Predicting the Supreme Court

Moneyball meets the Supreme Court.

As part of on-going data-driven research into the behavior of judges and courts, we built a system to predict the behavior of each Justice in each decision from 1953 to 2013. This system, based on leading industrial machine learning approaches, is the first model capable of accurately predicting the behavior of affirm and reverse votes of Justices over an extended period of time.

Interested in how prediction can help your business?
Let us know!

For more information about this research, please see the abstract and links below:


Abstract: 

Building upon developments in theoretical and applied machine learning, as well as the efforts of various scholars including Guimera and Sales-Pardo (2011), Ruger et al. (2004), and Martin et al. (2004), we construct a model designed to predict the voting behavior of the Supreme Court of the United States. Using the extremely randomized tree method first proposed in Geurts, et al. (2006), a method similar to the random forest approach developed in Breiman (2001), as well as novel feature engineering, we predict more than sixty years of decisions by the Supreme Court of the United States (1953-2013). Using only data available prior to the date of decision, our model correctly identifies 69.7% of the Court’s overall affirm/reverse decisions and correctly forecasts 70.9% of the votes of individual justices across 7,700 cases and more than 68,000 justice votes. Our performance is consistent with the general level of prediction offered by prior scholars. However, our model is distinctive as it is the first robust, generalized,and fully predictive model of Supreme Court voting behavior offered to date. Our model predicts six decades of behavior of thirty Justices appointed by thirteen Presidents. With a more sound methodological foundation, our results represent a major advance for the science of quantitative legal prediction and portend a range of other potential applications, such as those described in Katz (2013).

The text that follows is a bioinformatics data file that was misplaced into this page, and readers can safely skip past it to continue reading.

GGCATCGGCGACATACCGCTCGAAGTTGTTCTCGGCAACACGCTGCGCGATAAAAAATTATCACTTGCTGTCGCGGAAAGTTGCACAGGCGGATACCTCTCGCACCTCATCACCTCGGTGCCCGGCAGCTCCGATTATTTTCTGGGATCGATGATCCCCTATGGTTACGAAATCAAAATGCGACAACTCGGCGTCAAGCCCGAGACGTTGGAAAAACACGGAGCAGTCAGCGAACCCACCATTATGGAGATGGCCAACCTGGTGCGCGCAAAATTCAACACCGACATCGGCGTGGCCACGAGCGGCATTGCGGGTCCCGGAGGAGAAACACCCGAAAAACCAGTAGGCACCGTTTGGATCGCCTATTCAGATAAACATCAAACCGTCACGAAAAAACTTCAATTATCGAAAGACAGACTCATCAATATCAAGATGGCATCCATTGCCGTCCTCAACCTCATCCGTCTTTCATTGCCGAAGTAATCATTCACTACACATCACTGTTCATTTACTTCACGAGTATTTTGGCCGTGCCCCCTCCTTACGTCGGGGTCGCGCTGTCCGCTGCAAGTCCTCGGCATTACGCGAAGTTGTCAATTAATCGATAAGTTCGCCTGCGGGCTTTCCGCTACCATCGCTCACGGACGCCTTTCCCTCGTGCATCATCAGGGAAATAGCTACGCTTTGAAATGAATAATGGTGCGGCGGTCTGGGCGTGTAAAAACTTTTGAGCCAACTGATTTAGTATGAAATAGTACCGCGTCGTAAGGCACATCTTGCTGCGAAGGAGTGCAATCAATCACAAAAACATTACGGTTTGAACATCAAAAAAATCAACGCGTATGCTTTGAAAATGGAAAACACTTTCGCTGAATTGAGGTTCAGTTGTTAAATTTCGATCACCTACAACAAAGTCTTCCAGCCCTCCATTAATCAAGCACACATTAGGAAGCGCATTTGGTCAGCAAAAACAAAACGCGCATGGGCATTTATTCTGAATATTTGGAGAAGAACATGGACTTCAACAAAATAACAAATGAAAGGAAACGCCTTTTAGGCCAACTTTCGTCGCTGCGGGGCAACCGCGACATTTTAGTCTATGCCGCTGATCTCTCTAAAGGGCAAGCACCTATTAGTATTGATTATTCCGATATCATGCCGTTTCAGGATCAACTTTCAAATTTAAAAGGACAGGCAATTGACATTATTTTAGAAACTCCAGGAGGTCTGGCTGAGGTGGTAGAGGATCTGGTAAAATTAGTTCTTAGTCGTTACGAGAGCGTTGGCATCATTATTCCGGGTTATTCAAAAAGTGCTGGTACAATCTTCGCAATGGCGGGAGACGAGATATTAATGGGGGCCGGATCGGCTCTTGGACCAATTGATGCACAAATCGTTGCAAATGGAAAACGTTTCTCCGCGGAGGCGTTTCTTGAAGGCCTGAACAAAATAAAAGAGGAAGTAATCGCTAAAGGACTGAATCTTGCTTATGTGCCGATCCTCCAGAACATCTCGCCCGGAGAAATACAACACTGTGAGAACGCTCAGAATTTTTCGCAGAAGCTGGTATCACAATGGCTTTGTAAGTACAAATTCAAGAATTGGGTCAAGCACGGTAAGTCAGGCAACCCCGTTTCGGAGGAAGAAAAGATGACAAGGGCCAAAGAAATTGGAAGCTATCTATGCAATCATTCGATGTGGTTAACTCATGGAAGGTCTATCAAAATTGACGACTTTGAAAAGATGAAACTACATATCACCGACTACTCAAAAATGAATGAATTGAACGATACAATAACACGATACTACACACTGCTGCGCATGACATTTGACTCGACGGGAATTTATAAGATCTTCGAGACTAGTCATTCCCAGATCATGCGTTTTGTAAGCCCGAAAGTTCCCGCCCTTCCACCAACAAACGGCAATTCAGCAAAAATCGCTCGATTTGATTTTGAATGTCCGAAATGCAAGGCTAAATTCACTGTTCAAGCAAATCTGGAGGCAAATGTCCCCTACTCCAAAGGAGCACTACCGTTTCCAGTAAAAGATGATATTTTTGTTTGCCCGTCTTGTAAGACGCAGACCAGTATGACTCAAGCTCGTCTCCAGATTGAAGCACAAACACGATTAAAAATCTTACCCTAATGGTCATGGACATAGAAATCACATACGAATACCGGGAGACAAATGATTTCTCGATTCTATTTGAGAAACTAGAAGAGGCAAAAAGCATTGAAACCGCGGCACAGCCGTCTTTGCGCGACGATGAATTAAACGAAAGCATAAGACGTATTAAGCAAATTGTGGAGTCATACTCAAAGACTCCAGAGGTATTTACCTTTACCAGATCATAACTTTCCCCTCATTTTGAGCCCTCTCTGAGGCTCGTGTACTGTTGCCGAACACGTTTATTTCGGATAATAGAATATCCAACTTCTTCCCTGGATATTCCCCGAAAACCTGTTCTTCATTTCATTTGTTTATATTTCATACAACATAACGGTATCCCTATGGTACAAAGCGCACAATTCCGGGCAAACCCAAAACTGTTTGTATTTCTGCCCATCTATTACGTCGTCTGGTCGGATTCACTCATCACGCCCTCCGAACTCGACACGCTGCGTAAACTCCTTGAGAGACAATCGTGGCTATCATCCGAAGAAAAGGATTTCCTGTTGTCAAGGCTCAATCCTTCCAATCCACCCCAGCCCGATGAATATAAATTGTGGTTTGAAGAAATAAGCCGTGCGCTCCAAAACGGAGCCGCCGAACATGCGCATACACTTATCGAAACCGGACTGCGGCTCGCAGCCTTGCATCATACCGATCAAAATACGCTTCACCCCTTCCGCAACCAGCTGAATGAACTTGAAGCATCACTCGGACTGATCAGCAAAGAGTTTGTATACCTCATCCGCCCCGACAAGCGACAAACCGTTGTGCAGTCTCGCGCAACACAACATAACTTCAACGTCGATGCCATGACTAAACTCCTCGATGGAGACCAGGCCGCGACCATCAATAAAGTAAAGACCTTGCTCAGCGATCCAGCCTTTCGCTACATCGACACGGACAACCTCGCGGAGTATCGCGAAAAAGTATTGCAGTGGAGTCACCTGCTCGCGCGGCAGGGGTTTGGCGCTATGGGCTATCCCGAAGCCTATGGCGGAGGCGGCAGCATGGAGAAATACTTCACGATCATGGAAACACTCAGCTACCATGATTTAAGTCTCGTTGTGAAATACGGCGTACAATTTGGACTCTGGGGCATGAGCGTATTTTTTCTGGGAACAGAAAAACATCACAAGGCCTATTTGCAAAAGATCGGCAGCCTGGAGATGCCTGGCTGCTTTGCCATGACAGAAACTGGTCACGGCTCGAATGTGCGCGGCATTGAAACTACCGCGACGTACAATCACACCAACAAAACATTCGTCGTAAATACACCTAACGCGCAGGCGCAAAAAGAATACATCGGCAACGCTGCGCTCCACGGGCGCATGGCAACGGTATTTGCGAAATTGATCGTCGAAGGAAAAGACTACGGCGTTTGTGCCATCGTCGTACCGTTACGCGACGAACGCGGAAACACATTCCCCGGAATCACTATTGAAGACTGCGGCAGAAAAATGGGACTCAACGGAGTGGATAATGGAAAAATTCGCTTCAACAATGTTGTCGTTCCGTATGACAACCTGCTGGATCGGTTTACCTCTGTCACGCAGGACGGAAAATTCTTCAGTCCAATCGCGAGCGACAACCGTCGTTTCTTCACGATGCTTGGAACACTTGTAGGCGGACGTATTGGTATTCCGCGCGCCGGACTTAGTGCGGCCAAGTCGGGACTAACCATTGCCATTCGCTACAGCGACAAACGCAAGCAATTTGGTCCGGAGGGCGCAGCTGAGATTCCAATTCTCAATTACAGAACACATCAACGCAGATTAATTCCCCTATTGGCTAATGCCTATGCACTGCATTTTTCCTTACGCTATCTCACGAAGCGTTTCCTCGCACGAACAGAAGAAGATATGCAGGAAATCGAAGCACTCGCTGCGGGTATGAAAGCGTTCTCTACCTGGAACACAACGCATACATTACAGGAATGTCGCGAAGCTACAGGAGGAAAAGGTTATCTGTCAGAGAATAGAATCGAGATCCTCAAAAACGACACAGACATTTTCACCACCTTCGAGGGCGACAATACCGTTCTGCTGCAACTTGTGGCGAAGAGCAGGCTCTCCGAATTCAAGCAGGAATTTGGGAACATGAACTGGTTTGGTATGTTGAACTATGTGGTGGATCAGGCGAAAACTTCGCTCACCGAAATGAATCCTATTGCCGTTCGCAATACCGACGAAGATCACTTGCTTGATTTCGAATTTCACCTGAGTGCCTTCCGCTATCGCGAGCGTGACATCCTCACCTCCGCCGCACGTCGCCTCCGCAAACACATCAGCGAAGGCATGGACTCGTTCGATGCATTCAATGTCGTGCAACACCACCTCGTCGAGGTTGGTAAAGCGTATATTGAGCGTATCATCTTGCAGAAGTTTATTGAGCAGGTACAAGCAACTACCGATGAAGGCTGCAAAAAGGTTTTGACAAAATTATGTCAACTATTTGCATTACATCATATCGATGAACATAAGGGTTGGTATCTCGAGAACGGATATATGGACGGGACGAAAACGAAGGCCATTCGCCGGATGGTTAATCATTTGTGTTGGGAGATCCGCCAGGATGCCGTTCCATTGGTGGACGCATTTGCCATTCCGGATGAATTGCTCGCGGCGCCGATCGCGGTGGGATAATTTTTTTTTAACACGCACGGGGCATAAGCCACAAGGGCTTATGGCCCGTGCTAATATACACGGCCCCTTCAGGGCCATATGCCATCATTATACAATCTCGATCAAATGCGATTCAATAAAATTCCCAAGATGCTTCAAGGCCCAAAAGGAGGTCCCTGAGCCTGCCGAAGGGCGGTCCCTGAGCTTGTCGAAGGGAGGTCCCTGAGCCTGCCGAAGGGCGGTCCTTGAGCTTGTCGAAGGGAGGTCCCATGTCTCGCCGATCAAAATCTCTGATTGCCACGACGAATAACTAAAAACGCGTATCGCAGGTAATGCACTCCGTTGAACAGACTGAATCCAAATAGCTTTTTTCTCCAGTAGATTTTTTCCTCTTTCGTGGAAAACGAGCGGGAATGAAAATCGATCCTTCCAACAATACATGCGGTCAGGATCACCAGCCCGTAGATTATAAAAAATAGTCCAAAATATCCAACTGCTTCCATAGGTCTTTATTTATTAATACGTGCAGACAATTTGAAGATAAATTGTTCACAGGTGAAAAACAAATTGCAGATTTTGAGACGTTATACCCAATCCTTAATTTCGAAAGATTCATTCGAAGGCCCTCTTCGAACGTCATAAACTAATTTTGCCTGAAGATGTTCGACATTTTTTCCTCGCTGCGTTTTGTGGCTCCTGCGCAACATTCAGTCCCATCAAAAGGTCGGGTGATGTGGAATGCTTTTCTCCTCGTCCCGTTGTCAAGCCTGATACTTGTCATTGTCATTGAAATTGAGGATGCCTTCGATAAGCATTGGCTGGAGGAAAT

Read the paper on SSRN here.

View the source code and data on Github here.